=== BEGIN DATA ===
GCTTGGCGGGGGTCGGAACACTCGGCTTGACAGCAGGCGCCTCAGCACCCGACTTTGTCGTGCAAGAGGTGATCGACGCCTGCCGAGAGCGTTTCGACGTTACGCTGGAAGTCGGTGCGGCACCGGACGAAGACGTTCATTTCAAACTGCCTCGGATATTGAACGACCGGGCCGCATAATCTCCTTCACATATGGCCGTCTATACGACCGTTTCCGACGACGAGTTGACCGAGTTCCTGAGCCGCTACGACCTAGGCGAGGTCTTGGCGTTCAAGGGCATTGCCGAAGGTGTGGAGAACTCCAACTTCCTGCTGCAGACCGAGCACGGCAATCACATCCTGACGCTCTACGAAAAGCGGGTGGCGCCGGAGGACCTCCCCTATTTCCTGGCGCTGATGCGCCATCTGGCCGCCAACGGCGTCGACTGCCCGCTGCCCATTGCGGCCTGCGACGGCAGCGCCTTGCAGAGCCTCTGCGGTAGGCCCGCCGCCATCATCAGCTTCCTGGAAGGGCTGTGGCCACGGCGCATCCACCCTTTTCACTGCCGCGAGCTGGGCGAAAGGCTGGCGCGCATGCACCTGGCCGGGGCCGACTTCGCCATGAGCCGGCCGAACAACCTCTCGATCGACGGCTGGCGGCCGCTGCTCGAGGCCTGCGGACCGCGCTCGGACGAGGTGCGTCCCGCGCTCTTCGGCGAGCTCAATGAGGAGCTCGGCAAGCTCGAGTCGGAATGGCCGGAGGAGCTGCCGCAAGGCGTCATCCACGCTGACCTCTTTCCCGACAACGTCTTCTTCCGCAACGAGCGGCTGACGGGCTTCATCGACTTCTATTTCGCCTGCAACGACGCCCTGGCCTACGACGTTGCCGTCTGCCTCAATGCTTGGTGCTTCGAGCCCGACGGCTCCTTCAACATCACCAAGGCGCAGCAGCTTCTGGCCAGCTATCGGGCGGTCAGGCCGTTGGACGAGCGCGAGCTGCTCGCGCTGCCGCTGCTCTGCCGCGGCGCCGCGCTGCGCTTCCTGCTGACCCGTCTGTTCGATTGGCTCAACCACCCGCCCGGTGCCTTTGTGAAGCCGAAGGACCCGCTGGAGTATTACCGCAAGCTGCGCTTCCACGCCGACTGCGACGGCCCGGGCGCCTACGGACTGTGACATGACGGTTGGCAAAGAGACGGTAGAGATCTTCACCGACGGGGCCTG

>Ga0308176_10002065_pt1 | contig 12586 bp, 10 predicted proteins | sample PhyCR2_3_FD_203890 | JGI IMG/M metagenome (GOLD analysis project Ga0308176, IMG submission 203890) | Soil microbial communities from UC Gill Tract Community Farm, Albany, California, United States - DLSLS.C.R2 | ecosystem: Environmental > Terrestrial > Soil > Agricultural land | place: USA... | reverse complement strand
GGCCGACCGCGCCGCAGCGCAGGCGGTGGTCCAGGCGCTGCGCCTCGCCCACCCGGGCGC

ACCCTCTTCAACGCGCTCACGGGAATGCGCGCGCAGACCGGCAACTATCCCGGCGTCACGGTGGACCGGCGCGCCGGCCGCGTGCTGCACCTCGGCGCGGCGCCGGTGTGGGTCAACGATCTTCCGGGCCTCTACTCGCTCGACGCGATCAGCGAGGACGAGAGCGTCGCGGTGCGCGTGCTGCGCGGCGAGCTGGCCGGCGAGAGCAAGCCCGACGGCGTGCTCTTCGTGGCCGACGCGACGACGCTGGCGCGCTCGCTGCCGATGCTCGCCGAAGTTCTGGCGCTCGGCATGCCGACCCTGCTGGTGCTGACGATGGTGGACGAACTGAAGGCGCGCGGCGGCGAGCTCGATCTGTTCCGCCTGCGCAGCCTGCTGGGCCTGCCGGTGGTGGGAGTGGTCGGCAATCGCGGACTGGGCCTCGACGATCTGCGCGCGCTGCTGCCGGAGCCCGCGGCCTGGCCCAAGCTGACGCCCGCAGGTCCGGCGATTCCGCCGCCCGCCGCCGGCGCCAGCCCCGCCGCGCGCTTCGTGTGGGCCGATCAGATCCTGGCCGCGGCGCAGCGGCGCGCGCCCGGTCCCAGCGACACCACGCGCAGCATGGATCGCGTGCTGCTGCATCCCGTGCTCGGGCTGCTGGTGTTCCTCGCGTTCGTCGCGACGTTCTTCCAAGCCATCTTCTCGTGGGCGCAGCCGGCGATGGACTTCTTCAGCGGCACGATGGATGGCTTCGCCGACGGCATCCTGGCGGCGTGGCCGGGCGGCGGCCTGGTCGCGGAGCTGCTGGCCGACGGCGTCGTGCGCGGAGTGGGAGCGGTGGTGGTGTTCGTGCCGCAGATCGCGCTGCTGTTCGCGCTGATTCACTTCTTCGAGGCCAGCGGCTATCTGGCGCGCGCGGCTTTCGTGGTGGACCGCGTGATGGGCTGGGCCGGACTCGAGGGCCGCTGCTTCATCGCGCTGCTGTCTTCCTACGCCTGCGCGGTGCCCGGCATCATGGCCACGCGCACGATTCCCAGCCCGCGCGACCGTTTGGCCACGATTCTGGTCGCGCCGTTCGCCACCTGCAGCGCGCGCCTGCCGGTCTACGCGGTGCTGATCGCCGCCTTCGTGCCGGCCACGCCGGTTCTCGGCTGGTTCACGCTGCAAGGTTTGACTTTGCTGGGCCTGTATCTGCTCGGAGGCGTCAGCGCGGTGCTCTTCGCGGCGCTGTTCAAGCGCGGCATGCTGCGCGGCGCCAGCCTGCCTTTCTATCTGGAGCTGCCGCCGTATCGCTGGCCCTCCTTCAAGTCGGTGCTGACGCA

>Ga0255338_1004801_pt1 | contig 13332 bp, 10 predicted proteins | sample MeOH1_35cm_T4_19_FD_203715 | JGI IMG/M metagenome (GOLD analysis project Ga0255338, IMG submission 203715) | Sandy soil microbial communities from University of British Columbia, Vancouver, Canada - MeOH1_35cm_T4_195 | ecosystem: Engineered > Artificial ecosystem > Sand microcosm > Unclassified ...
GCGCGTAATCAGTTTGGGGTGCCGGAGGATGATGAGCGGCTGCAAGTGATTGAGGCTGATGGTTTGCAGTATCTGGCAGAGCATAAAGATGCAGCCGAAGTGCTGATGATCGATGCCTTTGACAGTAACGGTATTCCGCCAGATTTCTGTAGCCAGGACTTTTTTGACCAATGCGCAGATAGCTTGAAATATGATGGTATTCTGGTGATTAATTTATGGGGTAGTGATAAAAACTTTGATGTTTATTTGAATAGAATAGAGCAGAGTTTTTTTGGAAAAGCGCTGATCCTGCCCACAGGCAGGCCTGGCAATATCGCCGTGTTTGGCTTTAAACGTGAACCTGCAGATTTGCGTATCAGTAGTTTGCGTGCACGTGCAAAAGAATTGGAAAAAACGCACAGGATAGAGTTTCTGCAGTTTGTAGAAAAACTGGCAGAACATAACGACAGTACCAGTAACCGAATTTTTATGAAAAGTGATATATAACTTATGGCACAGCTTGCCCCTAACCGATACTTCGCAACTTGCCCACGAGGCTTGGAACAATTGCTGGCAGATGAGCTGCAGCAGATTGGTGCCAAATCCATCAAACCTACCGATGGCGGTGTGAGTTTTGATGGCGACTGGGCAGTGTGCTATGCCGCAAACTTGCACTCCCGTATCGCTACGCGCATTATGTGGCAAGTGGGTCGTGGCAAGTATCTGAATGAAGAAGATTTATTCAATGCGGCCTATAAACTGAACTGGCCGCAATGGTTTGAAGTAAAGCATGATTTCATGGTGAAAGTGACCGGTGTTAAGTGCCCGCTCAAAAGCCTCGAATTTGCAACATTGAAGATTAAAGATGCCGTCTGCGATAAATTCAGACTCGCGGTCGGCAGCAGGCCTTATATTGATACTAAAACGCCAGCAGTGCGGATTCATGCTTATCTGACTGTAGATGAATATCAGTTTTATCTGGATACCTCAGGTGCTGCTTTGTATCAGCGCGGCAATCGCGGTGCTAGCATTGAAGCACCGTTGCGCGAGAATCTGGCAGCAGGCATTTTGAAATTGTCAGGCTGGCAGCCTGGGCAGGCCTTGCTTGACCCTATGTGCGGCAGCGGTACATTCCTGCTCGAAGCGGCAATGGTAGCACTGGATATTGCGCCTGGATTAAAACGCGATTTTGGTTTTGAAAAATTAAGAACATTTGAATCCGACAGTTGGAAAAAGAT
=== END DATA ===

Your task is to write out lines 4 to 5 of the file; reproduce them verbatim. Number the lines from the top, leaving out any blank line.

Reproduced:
ACCCTCTTCAACGCGCTCACGGGAATGCGCGCGCAGACCGGCAACTATCCCGGCGTCACGGTGGACCGGCGCGCCGGCCGCGTGCTGCACCTCGGCGCGGCGCCGGTGTGGGTCAACGATCTTCCGGGCCTCTACTCGCTCGACGCGATCAGCGAGGACGAGAGCGTCGCGGTGCGCGTGCTGCGCGGCGAGCTGGCCGGCGAGAGCAAGCCCGACGGCGTGCTCTTCGTGGCCGACGCGACGACGCTGGCGCGCTCGCTGCCGATGCTCGCCGAAGTTCTGGCGCTCGGCATGCCGACCCTGCTGGTGCTGACGATGGTGGACGAACTGAAGGCGCGCGGCGGCGAGCTCGATCTGTTCCGCCTGCGCAGCCTGCTGGGCCTGCCGGTGGTGGGAGTGGTCGGCAATCGCGGACTGGGCCTCGACGATCTGCGCGCGCTGCTGCCGGAGCCCGCGGCCTGGCCCAAGCTGACGCCCGCAGGTCCGGCGATTCCGCCGCCCGCCGCCGGCGCCAGCCCCGCCGCGCGCTTCGTGTGGGCCGATCAGATCCTGGCCGCGGCGCAGCGGCGCGCGCCCGGTCCCAGCGACACCACGCGCAGCATGGATCGCGTGCTGCTGCATCCCGTGCTCGGGCTGCTGGTGTTCCTCGCGTTCGTCGCGACGTTCTTCCAAGCCATCTTCTCGTGGGCGCAGCCGGCGATGGACTTCTTCAGCGGCACGATGGATGGCTTCGCCGACGGCATCCTGGCGGCGTGGCCGGGCGGCGGCCTGGTCGCGGAGCTGCTGGCCGACGGCGTCGTGCGCGGAGTGGGAGCGGTGGTGGTGTTCGTGCCGCAGATCGCGCTGCTGTTCGCGCTGATTCACTTCTTCGAGGCCAGCGGCTATCTGGCGCGCGCGGCTTTCGTGGTGGACCGCGTGATGGGCTGGGCCGGACTCGAGGGCCGCTGCTTCATCGCGCTGCTGTCTTCCTACGCCTGCGCGGTGCCCGGCATCATGGCCACGCGCACGATTCCCAGCCCGCGCGACCGTTTGGCCACGATTCTGGTCGCGCCGTTCGCCACCTGCAGCGCGCGCCTGCCGGTCTACGCGGTGCTGATCGCCGCCTTCGTGCCGGCCACGCCGGTTCTCGGCTGGTTCACGCTGCAAGGTTTGACTTTGCTGGGCCTGTATCTGCTCGGAGGCGTCAGCGCGGTGCTCTTCGCGGCGCTGTTCAAGCGCGGCATGCTGCGCGGCGCCAGCCTGCCTTTCTATCTGGAGCTGCCGCCGTATCGCTGGCCCTCCTTCAAGTCGGTGCTGACGCA

>Ga0255338_1004801_pt1 | contig 13332 bp, 10 predicted proteins | sample MeOH1_35cm_T4_19_FD_203715 | JGI IMG/M metagenome (GOLD analysis project Ga0255338, IMG submission 203715) | Sandy soil microbial communities from University of British Columbia, Vancouver, Canada - MeOH1_35cm_T4_195 | ecosystem: Engineered > Artificial ecosystem > Sand microcosm > Unclassified ...